Seabirds at high latitudes may respond to climate change in a variety of ways, including range contractions or expansions and/or seasonal or annual shifts in distribution. Since 2006, three species of seabirds have been reported in the eastern Chukchi Sea for the first time: the Short-tailed Albatross (Phoebastria albatrus), Northern Gannet (Morus bassanus), and Rhinoceros Auklet (Cerorhinca monocerata). Sometime prior to 2006, the Ancient Murrelet (Synthliboramphus antiquus) expanded its usual maritime range north into the eastern Chukchi and now has reached the Beaufort Sea. The gannet appears to have entered the Pacific via the Northwest Passage, whereas the other three species have moved north from the Pacific. Whales, other seabirds, and diatoms have been recorded moving between the Atlantic and Pacific via the Northwest Passage in the past 15 years as sea ice has retreated and the passage has opened. Because of broad-scale changes to the Chukchi ecosystem and because of increased sampling of the region, we anticipate that additional seabirds will be recorded in the Chukchi and Beaufort seas from the North Pacific and possibly the North Atlantic.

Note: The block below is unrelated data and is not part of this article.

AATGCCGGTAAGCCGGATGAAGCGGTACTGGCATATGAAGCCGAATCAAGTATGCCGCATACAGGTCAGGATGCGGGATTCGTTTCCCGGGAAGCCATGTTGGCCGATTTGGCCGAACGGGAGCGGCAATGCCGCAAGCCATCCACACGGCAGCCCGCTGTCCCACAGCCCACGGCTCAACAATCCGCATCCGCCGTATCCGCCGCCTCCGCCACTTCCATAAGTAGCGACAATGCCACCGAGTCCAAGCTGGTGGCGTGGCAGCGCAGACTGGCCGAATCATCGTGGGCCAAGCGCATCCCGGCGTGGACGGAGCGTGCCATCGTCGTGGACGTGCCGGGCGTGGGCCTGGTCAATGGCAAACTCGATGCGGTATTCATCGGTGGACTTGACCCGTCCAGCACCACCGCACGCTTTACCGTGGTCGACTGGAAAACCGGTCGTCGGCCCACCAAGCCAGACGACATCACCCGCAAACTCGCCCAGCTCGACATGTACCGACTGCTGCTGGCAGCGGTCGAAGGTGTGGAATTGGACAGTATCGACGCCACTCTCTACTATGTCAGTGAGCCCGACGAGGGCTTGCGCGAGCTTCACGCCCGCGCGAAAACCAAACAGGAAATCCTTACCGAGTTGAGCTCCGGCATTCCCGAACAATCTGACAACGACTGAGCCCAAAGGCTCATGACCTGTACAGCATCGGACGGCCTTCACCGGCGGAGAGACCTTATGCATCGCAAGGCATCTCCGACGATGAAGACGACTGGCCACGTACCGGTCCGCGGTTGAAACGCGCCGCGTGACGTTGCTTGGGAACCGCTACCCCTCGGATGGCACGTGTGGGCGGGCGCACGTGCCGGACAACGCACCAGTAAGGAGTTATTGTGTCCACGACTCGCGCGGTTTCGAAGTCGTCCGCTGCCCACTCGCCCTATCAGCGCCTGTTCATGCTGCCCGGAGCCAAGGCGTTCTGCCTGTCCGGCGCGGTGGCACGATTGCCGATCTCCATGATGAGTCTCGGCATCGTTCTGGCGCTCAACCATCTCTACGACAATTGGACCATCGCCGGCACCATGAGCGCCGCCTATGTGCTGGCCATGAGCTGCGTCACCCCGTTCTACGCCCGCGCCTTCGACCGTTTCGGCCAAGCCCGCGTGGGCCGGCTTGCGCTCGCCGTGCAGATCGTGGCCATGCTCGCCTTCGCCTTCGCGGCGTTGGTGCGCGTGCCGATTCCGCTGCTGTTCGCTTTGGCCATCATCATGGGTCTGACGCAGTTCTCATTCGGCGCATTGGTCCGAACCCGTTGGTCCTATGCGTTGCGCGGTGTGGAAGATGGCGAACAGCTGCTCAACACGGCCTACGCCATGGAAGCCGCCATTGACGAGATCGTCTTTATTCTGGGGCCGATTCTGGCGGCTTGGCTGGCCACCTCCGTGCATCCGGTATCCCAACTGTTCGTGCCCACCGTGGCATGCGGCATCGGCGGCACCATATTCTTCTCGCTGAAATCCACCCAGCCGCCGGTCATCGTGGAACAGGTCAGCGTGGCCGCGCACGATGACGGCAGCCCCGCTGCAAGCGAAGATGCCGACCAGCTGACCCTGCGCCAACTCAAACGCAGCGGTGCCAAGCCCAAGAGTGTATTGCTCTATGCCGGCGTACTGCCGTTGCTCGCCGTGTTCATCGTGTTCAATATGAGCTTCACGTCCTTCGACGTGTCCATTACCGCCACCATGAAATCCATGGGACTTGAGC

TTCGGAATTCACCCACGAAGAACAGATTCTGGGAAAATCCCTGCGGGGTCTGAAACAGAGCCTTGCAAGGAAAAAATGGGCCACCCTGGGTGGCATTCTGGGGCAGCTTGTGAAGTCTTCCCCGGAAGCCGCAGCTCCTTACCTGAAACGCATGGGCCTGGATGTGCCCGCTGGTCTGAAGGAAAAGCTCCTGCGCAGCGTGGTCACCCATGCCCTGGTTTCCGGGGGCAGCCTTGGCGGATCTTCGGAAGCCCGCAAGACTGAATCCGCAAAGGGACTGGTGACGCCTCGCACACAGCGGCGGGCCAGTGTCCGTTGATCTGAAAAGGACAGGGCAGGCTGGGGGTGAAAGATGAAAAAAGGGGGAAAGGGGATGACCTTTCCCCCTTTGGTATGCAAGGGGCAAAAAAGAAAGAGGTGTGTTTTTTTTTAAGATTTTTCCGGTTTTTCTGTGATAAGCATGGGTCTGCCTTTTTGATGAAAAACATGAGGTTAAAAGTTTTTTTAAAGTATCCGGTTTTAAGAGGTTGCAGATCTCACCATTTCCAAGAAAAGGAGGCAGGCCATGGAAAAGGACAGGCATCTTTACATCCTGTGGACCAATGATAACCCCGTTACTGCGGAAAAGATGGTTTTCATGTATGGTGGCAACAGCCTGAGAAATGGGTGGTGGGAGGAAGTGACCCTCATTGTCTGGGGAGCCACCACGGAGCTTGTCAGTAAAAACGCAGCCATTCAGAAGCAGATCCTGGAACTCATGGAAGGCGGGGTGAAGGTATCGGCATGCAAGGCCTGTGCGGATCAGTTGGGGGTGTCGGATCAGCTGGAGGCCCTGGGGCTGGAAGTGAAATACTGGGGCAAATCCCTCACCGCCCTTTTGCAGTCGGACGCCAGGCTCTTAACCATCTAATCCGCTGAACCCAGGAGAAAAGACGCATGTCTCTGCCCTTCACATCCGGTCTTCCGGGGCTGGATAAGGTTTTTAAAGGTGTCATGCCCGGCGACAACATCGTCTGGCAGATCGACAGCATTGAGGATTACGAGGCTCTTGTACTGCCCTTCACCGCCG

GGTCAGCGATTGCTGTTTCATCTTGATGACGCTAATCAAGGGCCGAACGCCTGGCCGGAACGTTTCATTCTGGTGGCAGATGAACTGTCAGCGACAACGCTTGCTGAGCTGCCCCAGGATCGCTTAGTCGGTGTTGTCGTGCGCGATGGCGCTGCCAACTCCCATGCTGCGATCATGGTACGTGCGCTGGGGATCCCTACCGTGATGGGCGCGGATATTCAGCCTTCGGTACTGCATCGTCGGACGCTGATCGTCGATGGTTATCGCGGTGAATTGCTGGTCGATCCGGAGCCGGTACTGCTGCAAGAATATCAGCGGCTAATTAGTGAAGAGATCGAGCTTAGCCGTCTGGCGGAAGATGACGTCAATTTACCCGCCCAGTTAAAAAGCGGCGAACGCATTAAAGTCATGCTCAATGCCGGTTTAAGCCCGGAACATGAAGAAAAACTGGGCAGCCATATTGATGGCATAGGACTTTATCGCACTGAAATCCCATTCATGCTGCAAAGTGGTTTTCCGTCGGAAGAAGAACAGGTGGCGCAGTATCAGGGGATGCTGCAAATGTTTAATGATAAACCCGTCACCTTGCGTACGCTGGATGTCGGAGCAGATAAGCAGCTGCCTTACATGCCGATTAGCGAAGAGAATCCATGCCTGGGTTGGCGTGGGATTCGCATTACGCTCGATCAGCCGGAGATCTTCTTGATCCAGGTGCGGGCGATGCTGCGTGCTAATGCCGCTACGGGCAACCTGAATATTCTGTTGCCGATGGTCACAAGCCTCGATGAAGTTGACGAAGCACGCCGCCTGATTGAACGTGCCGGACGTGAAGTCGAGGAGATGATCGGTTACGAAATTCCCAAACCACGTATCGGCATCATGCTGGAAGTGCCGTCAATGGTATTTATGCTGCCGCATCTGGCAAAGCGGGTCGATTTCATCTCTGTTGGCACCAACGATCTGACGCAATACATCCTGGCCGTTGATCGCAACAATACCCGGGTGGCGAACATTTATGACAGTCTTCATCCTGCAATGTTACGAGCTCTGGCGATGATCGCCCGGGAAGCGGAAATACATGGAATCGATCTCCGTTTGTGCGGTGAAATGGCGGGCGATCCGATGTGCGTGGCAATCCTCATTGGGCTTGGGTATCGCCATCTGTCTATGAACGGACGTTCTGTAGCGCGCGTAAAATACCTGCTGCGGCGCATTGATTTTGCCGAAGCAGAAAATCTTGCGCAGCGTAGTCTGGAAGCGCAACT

Day, R. H., A. E. Gall, T. C. Morgan, J. R. Rose, J. H. Plissner, P. M. Sanzenbacher, J. D. Fenneman, K. J. Kuletz, and B. H. Watts. 2013. Seabirds new to the Chukchi and Beaufort seas, Alaska: response to a changing climate? Western Birds 44: 174–182.